You may or may not know that I am a librarian by profession. Over the years, I have gathered my own book collection and both cherished and yet ruthlessly edited it as only a librarian can, to fit whatever space I have had to store it. When I first met D, one of the things that reassured me that we were right together was the overlap in our books. Different enough to be interesting, similar enough to be able to share worlds and fictional friends that we had discovered during our earlier lives. Add to this a large combined DVD collection, though and it meant a lot of boxes in the move.
One thing that we didn’t necessarily see eye to eye on in Aberdeen was suitable shelving for the books. D is, as I have said before, immensely practical so he had a range of mismatched and chiefly flat-pack shelving in his flat. I, on the other hand, had decided some years before that my flat-pack years were done and, if I couldn’t afford solid shelving, I would prefer not to have any at all. Fine ideals, but probably a bit silly, looking back, as it meant most of my books had been packed up ever since.
So, when it came to the Yorkshire move, I was adamant – the flat-pack bookcases were either binned or have been relegated to the shed. Equally, he very sensibly refused to pay hundreds of pounds for a bookcase, especially given the size and number we would need. He declared that he had always fancied getting back into the woodwork he had done at school, and that he would make the shelving we needed himself. He had already claimed the garage as a workshop, even before we had moved in, so he couldn’t wait to get started.
After a few nights of busy drawing and design work, he knocked up his first prototype back in January, before he was working and while I was in Aberdeen – a small bookcase for the kitchen, designed specifically to fit my cookery books. In the interests of economy and practicality, it was a mix of timber and MDF – not my favourite material, but I reassured myself at least I could paint it. (Several months later, it still only has undercoat on it – I was far too excited to finally unpack and made the mistake of putting books on it when unfinished. Never, ever put books on a bookcase until it is finished – you won’t be able to pack them away again once they have escaped from their box.) I had to admit that, not only was it made exactly to the size I has asked for, it was sturdier than anything you can buy, flat-pack or otherwise. The thing seemed to eat screws …
He then refined his design on a bathroom cabinet, tackling doors for the first time. Again, it isn’t perfect, but it is clearly made with love and both pieces makes me smile every time I see them, a solid representation of the home and future that we are building together.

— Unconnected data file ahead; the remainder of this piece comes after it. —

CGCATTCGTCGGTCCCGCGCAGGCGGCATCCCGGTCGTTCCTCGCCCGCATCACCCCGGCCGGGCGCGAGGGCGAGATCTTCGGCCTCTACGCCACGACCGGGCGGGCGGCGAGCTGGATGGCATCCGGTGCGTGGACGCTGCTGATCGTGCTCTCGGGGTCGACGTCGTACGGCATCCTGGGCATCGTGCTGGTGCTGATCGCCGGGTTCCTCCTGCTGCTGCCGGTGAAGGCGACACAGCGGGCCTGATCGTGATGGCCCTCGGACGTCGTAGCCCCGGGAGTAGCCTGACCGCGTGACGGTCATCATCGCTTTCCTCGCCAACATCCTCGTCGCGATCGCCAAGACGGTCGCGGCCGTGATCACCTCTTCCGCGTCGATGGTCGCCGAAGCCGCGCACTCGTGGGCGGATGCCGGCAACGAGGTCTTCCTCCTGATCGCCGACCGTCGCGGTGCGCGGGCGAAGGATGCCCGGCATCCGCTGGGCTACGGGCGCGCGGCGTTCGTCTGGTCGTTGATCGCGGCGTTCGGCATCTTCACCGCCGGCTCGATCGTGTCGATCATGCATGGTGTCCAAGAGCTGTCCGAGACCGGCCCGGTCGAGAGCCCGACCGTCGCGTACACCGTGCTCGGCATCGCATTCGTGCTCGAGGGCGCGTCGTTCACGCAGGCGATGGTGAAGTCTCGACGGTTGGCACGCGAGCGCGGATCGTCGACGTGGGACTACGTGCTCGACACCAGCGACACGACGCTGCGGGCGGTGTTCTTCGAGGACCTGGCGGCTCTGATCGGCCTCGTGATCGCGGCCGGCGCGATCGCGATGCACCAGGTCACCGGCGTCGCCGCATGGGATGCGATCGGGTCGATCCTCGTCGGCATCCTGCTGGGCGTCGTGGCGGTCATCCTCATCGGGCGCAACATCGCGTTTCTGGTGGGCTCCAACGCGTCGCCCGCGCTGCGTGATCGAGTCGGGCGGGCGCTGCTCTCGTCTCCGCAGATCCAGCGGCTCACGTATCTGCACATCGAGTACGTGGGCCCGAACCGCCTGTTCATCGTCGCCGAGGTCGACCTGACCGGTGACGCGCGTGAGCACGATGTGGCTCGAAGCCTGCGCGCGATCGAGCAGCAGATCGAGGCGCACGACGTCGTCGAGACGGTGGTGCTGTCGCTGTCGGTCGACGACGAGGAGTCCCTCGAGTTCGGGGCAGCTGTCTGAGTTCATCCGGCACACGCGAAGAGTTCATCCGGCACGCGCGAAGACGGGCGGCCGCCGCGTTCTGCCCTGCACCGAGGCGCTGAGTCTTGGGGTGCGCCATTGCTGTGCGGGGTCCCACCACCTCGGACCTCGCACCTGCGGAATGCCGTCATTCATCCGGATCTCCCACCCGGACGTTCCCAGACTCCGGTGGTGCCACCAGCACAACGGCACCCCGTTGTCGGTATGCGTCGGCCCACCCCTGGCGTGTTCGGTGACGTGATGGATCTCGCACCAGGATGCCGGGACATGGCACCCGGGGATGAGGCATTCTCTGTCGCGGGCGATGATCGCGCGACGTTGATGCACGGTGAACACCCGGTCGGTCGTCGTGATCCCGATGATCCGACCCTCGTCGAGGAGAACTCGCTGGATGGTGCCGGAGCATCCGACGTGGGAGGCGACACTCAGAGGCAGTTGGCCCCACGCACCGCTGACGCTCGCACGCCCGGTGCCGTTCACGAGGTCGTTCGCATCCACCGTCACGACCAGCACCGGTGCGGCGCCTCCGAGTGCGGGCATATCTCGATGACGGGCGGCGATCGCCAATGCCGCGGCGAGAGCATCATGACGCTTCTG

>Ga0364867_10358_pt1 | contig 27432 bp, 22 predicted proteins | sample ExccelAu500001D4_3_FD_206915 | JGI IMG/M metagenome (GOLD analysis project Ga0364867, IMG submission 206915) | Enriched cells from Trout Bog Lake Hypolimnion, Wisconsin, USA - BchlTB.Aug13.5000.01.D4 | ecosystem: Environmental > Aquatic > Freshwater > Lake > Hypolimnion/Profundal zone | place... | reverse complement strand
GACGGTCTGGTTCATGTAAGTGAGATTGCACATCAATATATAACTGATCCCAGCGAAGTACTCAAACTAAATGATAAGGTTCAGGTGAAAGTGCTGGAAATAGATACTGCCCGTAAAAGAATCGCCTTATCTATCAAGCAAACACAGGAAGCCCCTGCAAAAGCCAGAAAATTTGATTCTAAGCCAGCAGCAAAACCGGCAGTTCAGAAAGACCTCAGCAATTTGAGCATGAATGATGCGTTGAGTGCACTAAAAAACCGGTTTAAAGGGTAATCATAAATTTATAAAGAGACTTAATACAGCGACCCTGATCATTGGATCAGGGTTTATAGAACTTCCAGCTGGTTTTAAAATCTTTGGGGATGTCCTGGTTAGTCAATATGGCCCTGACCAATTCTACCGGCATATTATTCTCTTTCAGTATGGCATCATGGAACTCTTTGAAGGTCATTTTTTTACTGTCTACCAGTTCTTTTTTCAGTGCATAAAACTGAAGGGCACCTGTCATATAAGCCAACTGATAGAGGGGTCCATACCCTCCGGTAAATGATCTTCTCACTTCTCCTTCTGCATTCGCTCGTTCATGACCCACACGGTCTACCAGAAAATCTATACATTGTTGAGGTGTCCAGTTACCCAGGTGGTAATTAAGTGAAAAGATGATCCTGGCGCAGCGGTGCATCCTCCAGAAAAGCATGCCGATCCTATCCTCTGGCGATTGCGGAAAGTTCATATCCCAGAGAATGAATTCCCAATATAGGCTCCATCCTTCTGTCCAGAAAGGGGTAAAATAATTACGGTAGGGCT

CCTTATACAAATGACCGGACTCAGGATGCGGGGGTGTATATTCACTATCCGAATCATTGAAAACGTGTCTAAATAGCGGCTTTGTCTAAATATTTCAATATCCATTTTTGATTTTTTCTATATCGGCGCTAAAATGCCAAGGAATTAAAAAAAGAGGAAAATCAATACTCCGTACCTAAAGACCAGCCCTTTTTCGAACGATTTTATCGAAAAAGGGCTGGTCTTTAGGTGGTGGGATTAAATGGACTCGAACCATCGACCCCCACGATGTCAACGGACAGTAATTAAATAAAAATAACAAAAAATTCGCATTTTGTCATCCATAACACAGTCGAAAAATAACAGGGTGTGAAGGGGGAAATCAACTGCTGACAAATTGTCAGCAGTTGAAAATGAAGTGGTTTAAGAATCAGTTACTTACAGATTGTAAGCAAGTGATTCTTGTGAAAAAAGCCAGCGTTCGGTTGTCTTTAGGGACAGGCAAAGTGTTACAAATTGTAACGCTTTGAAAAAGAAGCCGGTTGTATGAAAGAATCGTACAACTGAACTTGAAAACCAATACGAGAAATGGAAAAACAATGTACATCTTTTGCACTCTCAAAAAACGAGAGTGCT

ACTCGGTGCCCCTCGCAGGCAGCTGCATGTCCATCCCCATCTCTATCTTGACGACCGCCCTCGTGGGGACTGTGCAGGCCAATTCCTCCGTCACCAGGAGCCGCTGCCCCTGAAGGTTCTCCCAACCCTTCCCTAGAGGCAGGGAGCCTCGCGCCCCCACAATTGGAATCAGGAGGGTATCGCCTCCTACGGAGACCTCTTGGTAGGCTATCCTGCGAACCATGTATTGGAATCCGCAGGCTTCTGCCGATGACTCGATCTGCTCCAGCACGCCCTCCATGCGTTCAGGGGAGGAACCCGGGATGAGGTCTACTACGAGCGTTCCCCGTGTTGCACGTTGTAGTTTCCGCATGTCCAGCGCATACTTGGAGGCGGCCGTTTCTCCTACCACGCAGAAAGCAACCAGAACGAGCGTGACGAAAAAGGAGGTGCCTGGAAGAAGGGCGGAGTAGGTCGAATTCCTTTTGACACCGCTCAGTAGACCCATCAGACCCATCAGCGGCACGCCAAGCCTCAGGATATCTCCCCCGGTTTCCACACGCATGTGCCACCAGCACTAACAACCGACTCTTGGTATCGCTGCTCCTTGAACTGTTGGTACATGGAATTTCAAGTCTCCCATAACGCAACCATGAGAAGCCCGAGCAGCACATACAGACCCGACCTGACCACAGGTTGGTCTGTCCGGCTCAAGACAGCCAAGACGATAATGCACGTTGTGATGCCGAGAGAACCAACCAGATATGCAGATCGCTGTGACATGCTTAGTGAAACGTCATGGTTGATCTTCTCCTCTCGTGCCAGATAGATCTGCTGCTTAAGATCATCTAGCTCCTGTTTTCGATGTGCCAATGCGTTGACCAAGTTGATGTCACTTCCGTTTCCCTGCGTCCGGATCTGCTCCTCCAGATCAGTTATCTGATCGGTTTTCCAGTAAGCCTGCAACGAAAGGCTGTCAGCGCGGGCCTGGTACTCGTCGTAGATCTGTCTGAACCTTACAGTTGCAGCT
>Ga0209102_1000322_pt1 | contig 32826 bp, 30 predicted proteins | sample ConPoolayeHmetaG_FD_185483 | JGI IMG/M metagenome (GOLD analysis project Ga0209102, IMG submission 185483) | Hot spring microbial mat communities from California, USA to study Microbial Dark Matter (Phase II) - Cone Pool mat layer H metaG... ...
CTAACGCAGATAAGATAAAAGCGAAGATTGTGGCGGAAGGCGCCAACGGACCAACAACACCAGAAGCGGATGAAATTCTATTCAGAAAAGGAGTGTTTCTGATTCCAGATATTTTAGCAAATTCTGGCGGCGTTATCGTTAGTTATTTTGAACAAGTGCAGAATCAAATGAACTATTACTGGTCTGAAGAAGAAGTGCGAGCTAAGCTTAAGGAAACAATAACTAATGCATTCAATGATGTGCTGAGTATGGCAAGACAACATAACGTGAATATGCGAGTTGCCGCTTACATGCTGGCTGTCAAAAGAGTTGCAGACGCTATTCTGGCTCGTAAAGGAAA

More recently, we decided we really needed to tackle the study – the last room to be decorated and unpacked – so D started drafting his blueprints for shelving of mammoth proportions to house our precious books. Armed with his measurements and materials list, he set off for B&Q. Fortunately, it was a while since he had – erm – perfumed the place with the bags of manure he took all over the store, so it seemed safe to go back.
By the time he returned, he was on first name terms with the staff that operate the automatic saw. They had been fascinated to see the plans – ‘you want it how big??’ There was still fine tuning to be done though when he got home, and he set to with enthusiasm. I was again away but got regular updates through the day and he created the most solid, enormous bookcases I had ever seen in record time, all under the supervisory eye of the Calamity Cat who added Quality Control to her many job titles.
When I got home, the sheer scale of them took my breath away, especially when my thoughts turned to the work involved in painting them. After the kitchen experience, I was determined that these would be finished before we unpacked a single box but it was a daunting task. Undeterred, we popped back to B&Q (rapidly becoming our second home) and quickly picked up a tin of undercoat and some satin in the same colour as the walls. Have you noticed how, these days, most undercoats are water-based? Gone are the days of paint so noxious it stinks the house out for days, giving off toxic fumes, and that was before you consider the chemicals you needed to get the brushes clean. Or so we thought!
After 3 solid hours of painting, tired but happy, we took the rollers and brushes covered in paint, dumped them in the bathroom sink and started to wash them in running water. Before we knew it, both hands and sink were covered in paint that was, most definitely, not water-based. What a rookie mistake from the son of a decorator and a woman who has renovated several houses to different degrees. Of course we had no turps or anything similar and, as it was the day before D started a new job, where he wanted to make a good impression, we were desperate. As usual, he found a practical solution. It was a waste of good vodka (I could hear all my sisters in my head, saying ‘Noooo! You can’t pour good vodka literally down the sink!’) but it worked. Oh well, I never liked the stuff much anyway …
The important thing is that we now have a library and nearly all the books are finally unpacked. There may even be a little space left over (and if not, he has this off to a fine art, not to mention the staff at B&Q who want updates on the library whenever we go in. Surely he can just create another in a spare hour here or there?) Maybe it’s time to start adding to that collection again – now where did I put that book token?